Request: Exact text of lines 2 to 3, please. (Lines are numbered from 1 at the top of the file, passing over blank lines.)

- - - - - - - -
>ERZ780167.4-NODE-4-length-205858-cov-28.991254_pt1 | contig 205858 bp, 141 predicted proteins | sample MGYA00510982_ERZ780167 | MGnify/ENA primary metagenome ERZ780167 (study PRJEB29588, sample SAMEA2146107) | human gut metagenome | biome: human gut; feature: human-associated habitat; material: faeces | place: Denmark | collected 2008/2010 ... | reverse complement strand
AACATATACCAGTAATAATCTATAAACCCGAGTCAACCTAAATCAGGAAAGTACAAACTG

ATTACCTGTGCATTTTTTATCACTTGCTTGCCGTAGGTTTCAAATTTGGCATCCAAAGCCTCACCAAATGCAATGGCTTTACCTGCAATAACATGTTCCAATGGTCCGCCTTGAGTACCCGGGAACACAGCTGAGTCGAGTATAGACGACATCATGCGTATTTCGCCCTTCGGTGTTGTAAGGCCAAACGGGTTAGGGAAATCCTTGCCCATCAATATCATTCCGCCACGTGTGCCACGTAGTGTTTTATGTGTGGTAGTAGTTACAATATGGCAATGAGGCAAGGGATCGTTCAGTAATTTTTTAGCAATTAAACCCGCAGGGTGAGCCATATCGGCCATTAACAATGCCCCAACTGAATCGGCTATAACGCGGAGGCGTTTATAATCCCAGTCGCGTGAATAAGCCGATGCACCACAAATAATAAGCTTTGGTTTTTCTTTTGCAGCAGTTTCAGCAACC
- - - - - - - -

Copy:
AACATATACCAGTAATAATCTATAAACCCGAGTCAACCTAAATCAGGAAAGTACAAACTG

ATTACCTGTGCATTTTTTATCACTTGCTTGCCGTAGGTTTCAAATTTGGCATCCAAAGCCTCACCAAATGCAATGGCTTTACCTGCAATAACATGTTCCAATGGTCCGCCTTGAGTACCCGGGAACACAGCTGAGTCGAGTATAGACGACATCATGCGTATTTCGCCCTTCGGTGTTGTAAGGCCAAACGGGTTAGGGAAATCCTTGCCCATCAATATCATTCCGCCACGTGTGCCACGTAGTGTTTTATGTGTGGTAGTAGTTACAATATGGCAATGAGGCAAGGGATCGTTCAGTAATTTTTTAGCAATTAAACCCGCAGGGTGAGCCATATCGGCCATTAACAATGCCCCAACTGAATCGGCTATAACGCGGAGGCGTTTATAATCCCAGTCGCGTGAATAAGCCGATGCACCACAAATAATAAGCTTTGGTTTTTCTTTTGCAGCAGTTTCAGCAACC